Invoice fraud is where fraudsters trick companies into updating a legitimate supplier's payment details. It's often only detected when the legitimate supplier looks into non-payment.
Recent invoice fraud statistics:
- UK businesses lose around £9 billion annually because of invoice fraud
- 43% of businesses are unaware of the existence of invoice fraud
- There were 3,280 invoice and bank mandate scam cases involving businesses over the year, with an average loss per case of more than £28,000.
Financial Fraud Action UK has warned companies to "check twice, or pay the price!"
How to protect your company from invoice fraud
- Establish at least two designated points of contact with all your regular suppliers - and contact them in the event of all invoice queries.
- Always check any change of bank account or payment arrangements directly with the supplier - but only use the contact information you have on file to do this. Don't call named people on an unsolicited letter or email.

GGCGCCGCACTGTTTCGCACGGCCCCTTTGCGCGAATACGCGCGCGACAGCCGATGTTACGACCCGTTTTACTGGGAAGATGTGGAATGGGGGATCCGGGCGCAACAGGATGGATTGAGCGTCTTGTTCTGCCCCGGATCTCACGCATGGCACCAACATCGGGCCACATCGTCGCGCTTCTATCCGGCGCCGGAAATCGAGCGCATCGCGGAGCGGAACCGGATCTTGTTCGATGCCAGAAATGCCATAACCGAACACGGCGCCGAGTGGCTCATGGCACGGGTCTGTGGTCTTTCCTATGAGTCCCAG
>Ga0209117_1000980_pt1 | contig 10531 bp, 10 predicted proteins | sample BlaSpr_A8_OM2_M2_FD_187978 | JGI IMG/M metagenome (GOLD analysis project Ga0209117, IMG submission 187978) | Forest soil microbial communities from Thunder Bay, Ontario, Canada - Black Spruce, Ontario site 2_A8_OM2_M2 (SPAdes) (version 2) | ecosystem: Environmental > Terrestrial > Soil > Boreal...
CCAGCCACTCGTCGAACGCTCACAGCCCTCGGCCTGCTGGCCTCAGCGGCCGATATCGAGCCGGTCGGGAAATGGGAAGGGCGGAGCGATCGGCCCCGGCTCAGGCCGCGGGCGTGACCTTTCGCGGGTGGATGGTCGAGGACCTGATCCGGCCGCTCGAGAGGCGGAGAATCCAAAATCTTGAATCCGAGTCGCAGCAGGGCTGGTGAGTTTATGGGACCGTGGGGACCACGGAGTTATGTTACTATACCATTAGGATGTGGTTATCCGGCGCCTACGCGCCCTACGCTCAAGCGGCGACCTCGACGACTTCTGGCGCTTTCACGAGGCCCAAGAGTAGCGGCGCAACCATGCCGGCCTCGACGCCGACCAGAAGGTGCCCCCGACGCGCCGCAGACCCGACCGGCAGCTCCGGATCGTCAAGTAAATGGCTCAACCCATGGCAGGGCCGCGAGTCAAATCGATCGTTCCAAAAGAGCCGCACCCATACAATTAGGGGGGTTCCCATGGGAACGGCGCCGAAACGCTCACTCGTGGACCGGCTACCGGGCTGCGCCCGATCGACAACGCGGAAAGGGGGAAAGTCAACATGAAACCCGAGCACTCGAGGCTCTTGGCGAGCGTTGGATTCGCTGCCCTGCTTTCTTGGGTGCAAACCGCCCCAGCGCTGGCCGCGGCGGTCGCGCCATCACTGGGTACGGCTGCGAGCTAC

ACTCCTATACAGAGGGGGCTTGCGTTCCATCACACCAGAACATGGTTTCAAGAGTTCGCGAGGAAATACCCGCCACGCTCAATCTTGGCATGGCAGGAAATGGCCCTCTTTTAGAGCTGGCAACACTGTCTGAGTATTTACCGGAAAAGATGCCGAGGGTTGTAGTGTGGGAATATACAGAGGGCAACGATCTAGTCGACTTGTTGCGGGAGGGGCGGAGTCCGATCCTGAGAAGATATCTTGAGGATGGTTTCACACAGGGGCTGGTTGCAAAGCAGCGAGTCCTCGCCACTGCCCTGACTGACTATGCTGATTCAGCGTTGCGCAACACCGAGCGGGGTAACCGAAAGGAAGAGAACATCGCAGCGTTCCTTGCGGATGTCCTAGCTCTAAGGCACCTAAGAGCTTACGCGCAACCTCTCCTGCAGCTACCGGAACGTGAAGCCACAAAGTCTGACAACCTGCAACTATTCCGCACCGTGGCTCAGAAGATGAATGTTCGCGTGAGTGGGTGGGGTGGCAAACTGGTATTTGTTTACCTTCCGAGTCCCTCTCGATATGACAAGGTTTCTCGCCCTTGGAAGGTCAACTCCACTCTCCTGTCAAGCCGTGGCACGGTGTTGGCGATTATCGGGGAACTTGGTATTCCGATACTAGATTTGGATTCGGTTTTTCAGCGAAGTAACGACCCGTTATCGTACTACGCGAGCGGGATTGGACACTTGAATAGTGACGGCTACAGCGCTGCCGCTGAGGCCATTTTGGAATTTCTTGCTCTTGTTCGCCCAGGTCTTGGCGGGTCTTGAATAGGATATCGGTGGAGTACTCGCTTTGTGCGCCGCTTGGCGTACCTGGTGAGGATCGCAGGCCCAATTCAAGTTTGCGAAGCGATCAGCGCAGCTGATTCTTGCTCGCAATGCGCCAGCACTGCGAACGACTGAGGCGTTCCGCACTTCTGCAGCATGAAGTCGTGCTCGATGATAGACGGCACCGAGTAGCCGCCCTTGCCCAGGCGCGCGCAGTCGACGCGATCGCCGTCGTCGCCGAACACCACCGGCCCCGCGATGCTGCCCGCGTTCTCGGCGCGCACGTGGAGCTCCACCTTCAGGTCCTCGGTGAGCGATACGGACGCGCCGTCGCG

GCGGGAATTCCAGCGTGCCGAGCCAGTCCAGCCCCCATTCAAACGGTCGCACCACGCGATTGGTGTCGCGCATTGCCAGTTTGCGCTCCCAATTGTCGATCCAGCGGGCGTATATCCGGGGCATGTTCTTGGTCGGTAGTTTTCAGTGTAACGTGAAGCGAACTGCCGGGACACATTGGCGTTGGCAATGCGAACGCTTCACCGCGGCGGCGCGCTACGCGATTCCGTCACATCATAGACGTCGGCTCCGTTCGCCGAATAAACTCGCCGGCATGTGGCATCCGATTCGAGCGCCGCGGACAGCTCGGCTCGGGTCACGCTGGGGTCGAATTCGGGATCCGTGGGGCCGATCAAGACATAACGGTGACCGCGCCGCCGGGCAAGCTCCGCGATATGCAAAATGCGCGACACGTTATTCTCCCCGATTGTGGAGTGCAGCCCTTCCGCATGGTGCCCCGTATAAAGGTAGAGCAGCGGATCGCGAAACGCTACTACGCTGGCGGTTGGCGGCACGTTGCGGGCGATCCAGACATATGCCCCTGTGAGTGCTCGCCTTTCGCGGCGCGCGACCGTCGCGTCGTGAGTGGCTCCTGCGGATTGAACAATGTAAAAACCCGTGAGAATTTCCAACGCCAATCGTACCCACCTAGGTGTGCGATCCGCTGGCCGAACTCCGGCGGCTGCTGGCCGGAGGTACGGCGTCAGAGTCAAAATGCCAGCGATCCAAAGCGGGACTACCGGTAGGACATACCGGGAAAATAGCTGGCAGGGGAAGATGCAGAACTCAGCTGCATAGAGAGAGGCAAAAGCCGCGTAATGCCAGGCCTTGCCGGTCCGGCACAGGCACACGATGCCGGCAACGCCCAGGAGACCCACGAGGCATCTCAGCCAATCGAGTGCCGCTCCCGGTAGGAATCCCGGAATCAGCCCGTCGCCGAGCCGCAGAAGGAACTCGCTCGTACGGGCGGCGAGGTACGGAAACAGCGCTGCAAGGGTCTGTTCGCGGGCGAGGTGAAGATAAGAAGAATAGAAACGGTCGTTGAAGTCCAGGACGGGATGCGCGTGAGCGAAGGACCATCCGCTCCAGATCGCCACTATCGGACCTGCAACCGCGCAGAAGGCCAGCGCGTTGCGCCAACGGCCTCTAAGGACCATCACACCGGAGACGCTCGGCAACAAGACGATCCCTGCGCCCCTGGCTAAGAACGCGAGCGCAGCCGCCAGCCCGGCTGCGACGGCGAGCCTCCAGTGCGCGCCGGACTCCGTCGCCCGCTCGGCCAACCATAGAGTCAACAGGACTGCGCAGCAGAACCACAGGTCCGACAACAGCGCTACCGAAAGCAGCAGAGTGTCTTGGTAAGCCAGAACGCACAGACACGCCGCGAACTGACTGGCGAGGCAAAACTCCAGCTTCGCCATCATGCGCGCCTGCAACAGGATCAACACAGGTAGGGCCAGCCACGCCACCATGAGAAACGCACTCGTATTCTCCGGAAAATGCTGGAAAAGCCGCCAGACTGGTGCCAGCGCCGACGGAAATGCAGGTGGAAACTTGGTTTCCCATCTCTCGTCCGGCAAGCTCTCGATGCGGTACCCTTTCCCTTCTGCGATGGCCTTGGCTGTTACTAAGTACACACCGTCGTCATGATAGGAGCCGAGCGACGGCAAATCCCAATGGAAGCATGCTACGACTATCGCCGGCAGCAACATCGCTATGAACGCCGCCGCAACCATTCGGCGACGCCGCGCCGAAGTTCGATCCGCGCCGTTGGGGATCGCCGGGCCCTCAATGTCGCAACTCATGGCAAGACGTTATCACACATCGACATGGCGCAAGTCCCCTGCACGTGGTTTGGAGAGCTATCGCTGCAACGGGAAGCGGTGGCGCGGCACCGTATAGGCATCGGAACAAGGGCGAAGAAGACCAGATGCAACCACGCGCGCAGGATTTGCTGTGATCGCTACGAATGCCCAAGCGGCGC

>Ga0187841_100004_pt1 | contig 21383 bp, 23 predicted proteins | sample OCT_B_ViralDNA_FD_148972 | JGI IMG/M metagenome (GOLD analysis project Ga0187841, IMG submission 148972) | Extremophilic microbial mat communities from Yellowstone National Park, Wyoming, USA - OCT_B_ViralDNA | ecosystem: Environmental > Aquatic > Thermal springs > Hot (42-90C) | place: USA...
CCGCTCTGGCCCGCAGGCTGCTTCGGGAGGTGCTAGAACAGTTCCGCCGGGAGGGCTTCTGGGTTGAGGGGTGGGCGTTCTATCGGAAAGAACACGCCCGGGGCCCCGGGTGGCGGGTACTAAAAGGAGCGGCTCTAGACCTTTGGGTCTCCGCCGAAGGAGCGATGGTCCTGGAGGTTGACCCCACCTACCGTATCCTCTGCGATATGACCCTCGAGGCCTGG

- Don't be pressured - into processing payment without carrying out checks. Fraudsters may try to inject urgency - for example, by threatening late delivery or some other negative impact on your business. Don't be fooled by this. A genuine supplier will understand the need for vigilance.
- Carefully scrutinise all invoices you receive - there may be subtle but noticeable differences - such as misspellings, a blurred logo or one with slightly different colours; the inclusion of bank details where none had been stated previously; a different email address with small changes (.com or .org instead of .co.uk); a new signatory; changes in the amount invoiced; changes in the method used to request payment; a different contact name or phone number for correspondence, etc. Train yourself and others to spot the signs.
- For substantial payments, insist on meeting or talking to a designated point of contact first - so you're sure that the right account is credited.
- Always send confirmation - let suppliers know when you've made payment and what account you've credited by sending a confirmation email to designated contacts.
- Think security before publishing details of your suppliers online - while transparency is a good thing, by advertising who supplies goods and services, you're making it easy for fraudsters. Is it really necessary to publish their names so openly?
- Maintain confidentiality - don't leave invoices on your desk or screen unattended and never in public view.
- Consider whether other measures might help prevent supplier invoice fraud - e.g. QR codes or barcodes, etc.
- Reconcile accounts regularly - so potential fraud is detected more quickly.
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